Netanyahu’s modest proposal

Netanyahu’s modest proposal

Last week, Israeli and foreign dignitaries, intellectuals, politicians, businesspeople and military and security experts gathered at the annual Herzliya Conference to meet, greet and gab about Israel’s future. As in most years, a great deal of the conversation concerned Israel’s security and threats to the stability of the region.
After four intense days that included an unprecedented appearance by the Palestinian Prime Minister Salam Fayyad, Israeli Prime Minister Benjamin Netanyahu was supposed to close the show with a bang. Expectations were high, especially since Herzliya was the platform former Prime Minister Ariel Sharon chose to announce his disengagement plan from Gaza in 2004.
So did Netanyahu deliver? Not so much, said many who attended the speech or watched it on TV.
“Bibi picked this moment to tell us that we should reconnect with our heritage and take our sons on hikes?” said one angry Israeli conference participant according to former New York Times reporter Judith Miller’s report of the conference.
Miller called Netanyahu’s performance “limp” and described the content as a “sophomoric lecture on the need for Jewish patriotism.” The Jerusalem Post’s Jeff Barak, meanwhile, decried Netanyahu’s priorities. He attacked the prime minister for ignoring the glaringly obvious failures in peace negotiations with the Palestinians and attacked his premiership as “hollow.” Miller reported one reaction: “We were expecting Churchill,” said one veteran commentator, Miller observed. “And Bibi was no Churchill.”
I beg to differ. What Netanyahu delivered was indeed a Churchillian speech because what he demonstrated was true leadership. The point of the speech was to say that if Israelis do not understand, appreciate and take pride in the greatness of their country — the necessity of the Jewish homeland — then all the security, all the peace negotiations and all the economic power don’t matter. Israelis have to learn, taught and encouraged to recognize that they are the Zionist enterprise. That means, in part, knowing their history, their heritage and their land.
“Our existence,” he said, “depends not only on a weapons system, our military strength, the strength of our economy, our innovation, our exports, or on all these forces that are indeed essential. … It depends on our ability to explain the justness of our path and demonstrate our affinity for our land — first to ourselves and then to others.”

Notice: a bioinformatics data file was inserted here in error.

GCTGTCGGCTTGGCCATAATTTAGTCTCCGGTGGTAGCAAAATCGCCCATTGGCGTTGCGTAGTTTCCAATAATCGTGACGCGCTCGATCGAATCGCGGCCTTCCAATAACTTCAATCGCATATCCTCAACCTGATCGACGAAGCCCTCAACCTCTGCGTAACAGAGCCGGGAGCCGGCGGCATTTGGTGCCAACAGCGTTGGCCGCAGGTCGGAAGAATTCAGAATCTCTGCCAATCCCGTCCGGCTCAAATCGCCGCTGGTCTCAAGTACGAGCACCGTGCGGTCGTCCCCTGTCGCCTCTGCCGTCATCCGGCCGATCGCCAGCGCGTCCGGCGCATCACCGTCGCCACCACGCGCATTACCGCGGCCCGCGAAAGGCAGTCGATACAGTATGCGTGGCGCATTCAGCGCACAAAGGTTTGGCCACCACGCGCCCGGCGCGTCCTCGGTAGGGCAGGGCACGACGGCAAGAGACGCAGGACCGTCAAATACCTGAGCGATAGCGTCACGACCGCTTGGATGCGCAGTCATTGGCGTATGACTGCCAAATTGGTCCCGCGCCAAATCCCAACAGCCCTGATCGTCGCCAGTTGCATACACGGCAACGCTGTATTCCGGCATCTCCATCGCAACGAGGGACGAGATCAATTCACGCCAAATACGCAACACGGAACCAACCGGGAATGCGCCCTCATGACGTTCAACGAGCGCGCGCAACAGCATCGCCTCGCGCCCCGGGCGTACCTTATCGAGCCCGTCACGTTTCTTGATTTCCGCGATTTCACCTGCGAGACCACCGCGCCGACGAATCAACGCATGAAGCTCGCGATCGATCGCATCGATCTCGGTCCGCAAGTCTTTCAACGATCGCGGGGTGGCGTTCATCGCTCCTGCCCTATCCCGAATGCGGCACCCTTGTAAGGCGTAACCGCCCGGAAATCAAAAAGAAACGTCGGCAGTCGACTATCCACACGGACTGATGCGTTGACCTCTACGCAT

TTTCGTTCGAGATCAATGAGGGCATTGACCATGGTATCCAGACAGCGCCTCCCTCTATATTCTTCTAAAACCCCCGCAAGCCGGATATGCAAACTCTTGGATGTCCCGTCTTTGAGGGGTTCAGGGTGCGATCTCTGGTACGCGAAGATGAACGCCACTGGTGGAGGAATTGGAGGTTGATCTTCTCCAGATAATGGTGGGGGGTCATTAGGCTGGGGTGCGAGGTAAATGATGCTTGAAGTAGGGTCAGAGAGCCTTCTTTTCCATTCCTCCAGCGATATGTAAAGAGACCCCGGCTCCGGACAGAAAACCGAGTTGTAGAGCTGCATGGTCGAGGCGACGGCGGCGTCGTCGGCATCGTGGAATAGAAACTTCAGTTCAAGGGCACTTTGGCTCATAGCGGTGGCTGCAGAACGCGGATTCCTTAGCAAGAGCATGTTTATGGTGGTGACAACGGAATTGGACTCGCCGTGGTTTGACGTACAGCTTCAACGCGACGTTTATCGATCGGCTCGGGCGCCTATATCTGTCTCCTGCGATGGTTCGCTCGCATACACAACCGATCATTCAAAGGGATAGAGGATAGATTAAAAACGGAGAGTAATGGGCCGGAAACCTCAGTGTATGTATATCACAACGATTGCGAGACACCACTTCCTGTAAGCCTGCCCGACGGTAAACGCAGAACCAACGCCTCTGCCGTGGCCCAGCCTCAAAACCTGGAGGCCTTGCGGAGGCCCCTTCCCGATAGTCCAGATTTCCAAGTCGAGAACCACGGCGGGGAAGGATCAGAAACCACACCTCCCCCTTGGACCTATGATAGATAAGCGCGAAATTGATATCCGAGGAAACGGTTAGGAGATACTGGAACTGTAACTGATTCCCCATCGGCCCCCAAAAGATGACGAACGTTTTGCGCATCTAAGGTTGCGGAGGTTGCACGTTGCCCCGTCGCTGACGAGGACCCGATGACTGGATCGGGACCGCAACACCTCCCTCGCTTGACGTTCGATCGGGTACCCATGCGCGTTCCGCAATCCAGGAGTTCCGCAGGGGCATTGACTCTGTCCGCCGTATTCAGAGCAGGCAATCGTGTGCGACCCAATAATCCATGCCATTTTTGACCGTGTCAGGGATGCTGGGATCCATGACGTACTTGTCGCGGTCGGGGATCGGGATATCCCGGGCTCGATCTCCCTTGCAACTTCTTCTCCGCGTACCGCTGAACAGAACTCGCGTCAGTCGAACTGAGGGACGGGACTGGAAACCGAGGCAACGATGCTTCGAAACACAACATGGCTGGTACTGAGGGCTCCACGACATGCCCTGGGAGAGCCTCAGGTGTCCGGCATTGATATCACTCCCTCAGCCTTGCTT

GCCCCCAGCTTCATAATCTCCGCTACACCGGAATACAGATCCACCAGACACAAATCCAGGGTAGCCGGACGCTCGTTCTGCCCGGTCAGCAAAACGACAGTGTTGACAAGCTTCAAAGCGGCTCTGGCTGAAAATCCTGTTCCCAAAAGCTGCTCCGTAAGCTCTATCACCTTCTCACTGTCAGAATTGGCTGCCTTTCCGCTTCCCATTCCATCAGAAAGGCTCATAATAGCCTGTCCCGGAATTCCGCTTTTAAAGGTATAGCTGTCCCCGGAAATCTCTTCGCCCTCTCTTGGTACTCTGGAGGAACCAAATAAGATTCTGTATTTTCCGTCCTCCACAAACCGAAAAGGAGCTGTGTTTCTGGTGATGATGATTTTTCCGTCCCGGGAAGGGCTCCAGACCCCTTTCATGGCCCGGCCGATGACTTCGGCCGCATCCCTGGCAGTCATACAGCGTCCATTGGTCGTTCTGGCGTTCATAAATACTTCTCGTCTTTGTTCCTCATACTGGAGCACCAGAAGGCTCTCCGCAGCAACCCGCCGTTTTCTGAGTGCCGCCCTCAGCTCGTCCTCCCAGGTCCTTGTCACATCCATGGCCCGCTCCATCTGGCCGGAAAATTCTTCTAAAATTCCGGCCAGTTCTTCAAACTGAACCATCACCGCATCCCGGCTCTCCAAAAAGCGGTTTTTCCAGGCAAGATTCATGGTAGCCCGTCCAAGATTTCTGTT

Did Netanyahu suggest that Israelis “Take a Hike” as the newspaper Yedioth Ahoronot suggested in their headline reporting the speech? Yes, he did. He recommended that fathers take their sons; parents take their kids and grandkids to learn about the country by walking through it.
“I want you to think about a family outing with your children or grandchildren at one of these [historic] sites.” And how many Israelis would indeed recognize the importance of the sites he mentioned? Netanyahu spoke of having visited Tel Lachish, “one of the most dramatic places in the history of the Jewish people.”
The evidence of the Assyrian king Sennacherib’s destruction of Lachish 1,300 years ago can be read in Kings 2, 18:14 and Isaiah 36:2 and the actual remains of a massive siege ramp are viewable at the site itself.
Netanyahu also spoke of a modern example of a neglected historical site. He spoke of coming upon the house on the beach where Aaron Aaronson and the NILI underground signaled the British.
“I always thought they signaled from the Carmel, but clearly they couldn’t because the Turks would have seen the signals from the shore,” he explained. From the shore they could signal without detection. Netanyahu conveyed his surprise at discovering the place. “This is a part of our magnificent history, without which we would never have freed our country. It helped the British take control and free the Land of Israel. It opened up the way to Zionism,” he declared.
This sort of education — encouraging Israelis to learn about their land — Netanyahu said “is the melting pot for national resilience.” He did not underestimate the importance of the peace negotiations nor did he give too small attention to the economy. Indeed, he announced a plan for greater tax cuts, which can only be welcome news since that is the most effective way for a government to ensure future economic growth.
But at the bottom, he had a simple message for all Israelis and all Jews: “A strong army and a strong economy are not enough of a guarantee for our existence here if we are not committed to being here from the outset.”
He was arguing for a renewed, proud, informed and vital Zionism. Isn’t that what a leader does? A true leader encourages his citizens to join a common enterprise and extol the virtues and responsibilities of bringing this brilliant common vision to life.

(Abby Wisse Schachter, a Pittsburgh-based political columnist, can be reached online at